Friends and family are mourning the loss of a rural North Dakota horseman who dedicated his life to preserving the Nokota breed.
Leo Kuntz, a founder of the Nokota Horse Conservancy, died Sunday at Sanford Health in Bismarck at age 69.
Kuntz, of Linton, had been hospitalized since Aug. 2 after he was injured in an accident on a four-wheeler while returning from a pasture, said his brother, Frank Kuntz.
“We lost a lot here,” Frank Kuntz said Wednesday. “We lost a horseman, we lost a brother, we lost a friend, we lost somebody who had passion for these horses.”
Frank Kuntz said his brother had the vision more than 30 years ago to preserve the horses that promoters believe are descendants of horses owned by the Plains Indians. There were less than 200 of the breed now known as Nokota when the brothers got involved, and today there are more than 800 worldwide, Frank Kuntz said.
“These horses now have a future because of what he saw many, many years ago,” he said.
Castle McLaughlin, curator of North American Ethnography at Harvard's Peabody Museum of Archaeology and Ethnology, met the brothers in 1986 at a sale of wild horses rounded up from Theodore Roosevelt National Park. She later worked with Leo Kuntz and rancher Tom Tescher while researching the origin of the park horses.
“There’s a definite link to the Lakota horses,” she said.
McLaughlin credits Leo Kuntz with starting a community of people around the world with a passion for Nokota horses.
“That’s the community that's in mourning for Leo,” she said. “It’s not often that you meet somebody that has such a deep passion and integrity and they’re willing to sacrifice everything for a dream.”
Leo Kuntz, born and raised in Linton, was injured in the Vietnam War and returned somewhat disillusioned, McLaughlin said.
“The horses were kind of what saved him and gave him something to believe in,” she said.
His story was featured in the documentary film “NokotaHeart” in 2011, which won several awards at film festivals.
Visiting Leo’s historic ranch was almost like visiting a different time, McLaughlin said.
“Leo and Frank didn’t have many resources or money, so they kind of did everything themselves and the old-fashioned way,” she said.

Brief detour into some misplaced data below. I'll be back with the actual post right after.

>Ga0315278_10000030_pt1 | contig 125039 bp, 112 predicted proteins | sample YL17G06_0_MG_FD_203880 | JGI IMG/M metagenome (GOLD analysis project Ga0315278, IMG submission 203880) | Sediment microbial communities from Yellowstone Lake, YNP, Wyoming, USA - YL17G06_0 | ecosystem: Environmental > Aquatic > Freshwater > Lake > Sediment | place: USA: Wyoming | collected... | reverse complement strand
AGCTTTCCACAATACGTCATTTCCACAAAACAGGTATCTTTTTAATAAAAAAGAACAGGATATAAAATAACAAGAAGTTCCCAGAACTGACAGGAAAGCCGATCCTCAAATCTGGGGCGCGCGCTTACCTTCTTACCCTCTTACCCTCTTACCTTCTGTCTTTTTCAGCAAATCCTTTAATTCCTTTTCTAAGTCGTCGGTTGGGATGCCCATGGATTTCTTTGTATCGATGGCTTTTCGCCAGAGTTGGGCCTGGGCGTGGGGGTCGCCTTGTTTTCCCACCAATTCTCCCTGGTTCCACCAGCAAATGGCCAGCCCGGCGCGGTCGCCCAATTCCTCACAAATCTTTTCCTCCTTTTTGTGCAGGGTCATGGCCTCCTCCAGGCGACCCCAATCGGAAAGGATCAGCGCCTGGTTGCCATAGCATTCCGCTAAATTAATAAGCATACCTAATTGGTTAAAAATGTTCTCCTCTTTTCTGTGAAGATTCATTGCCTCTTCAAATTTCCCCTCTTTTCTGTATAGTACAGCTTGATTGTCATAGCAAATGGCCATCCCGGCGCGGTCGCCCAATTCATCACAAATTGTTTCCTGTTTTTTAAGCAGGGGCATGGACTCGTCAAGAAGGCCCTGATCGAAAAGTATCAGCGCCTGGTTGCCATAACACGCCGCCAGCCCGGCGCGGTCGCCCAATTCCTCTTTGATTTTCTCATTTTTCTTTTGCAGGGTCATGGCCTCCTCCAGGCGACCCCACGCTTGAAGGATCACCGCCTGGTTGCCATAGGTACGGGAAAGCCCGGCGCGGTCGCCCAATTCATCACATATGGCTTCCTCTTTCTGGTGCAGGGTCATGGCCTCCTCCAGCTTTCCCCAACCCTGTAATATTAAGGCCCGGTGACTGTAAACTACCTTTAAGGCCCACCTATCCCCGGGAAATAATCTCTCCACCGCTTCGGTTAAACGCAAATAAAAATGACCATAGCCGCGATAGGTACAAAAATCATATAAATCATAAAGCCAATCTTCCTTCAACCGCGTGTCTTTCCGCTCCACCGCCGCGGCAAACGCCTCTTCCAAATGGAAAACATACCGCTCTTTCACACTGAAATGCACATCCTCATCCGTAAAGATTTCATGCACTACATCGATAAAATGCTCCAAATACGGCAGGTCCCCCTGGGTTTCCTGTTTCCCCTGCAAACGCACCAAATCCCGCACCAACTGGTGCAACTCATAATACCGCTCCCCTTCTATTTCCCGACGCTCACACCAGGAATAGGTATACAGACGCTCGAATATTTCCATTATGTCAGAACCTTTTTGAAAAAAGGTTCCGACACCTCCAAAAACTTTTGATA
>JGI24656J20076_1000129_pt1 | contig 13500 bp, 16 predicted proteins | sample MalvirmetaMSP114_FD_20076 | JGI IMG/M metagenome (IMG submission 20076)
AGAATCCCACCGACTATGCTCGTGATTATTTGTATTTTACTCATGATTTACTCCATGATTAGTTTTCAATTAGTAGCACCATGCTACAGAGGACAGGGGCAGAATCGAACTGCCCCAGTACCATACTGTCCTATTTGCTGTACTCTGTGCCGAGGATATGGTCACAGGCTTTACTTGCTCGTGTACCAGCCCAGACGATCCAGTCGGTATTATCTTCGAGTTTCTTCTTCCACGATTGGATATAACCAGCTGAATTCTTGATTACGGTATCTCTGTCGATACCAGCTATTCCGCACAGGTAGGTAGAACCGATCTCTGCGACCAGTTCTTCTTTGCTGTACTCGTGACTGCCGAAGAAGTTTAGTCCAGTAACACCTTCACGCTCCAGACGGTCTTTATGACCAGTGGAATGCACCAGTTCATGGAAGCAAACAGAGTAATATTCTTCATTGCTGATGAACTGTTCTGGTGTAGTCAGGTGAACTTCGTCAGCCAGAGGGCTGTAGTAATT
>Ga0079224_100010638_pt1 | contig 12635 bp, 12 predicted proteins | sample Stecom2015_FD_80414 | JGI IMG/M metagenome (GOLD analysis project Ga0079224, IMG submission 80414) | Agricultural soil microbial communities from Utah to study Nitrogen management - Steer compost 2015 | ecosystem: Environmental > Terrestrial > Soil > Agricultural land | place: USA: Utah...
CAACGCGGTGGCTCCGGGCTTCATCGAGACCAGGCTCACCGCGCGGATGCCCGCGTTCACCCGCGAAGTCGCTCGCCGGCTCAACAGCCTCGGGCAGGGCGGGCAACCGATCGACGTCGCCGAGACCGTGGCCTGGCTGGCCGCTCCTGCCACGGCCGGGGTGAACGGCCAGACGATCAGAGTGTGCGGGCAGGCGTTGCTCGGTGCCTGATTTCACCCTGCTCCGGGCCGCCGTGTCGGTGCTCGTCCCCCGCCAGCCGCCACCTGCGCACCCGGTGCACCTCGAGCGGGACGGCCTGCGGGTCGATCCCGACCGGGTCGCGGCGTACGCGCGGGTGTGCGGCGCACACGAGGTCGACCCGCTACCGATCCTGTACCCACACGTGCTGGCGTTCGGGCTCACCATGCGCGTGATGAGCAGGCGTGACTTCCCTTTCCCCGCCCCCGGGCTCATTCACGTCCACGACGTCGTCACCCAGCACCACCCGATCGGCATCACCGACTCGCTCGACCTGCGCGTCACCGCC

In 1993, the North Dakota Legislature designated the Nokota horse as the state’s honorary equine. “The Nokota breed may well be those distinct horses descended from Sioux Chief Sitting Bull’s war ponies,” reads the North Dakota Blue Book.
The National Park Service has not recognized the historical link. The Theodore Roosevelt National Park superintendent told the Associated Press in 2007 that it is impossible to prove the Nokota theory because samples of horse genetics from pre-settler days do not exist.
The name Nokota is a federally registered trademark. The Nokota Horse Conservancy, a nonprofit Leo Kuntz helped found in 1999, is a nonprofit dedicated to preserving the breed.
In addition to the historical links, the Nokota breed is loved for other characteristics, Frank Kuntz said.
“They’re very, very intelligent, very hearty, very surefooted, athletic, very versatile, smart and compassionate,” he said. “Everybody in the horse world is looking for horses like that.”
Leo Kuntz owned about 180 Nokota horses at the time of his death, his brother said. The family is grateful for relatives and friends who have stepped up to help take care of the horses.
“My main concern right now with his passing is to make sure we keep in tact some of the more important genetic blood lines that he has out there,” Frank Kuntz said.
Because family members and friends are scattered around the country, the family plans to schedule a memorial service in the coming weeks. The service date will be posted at www.nokotahorse.org.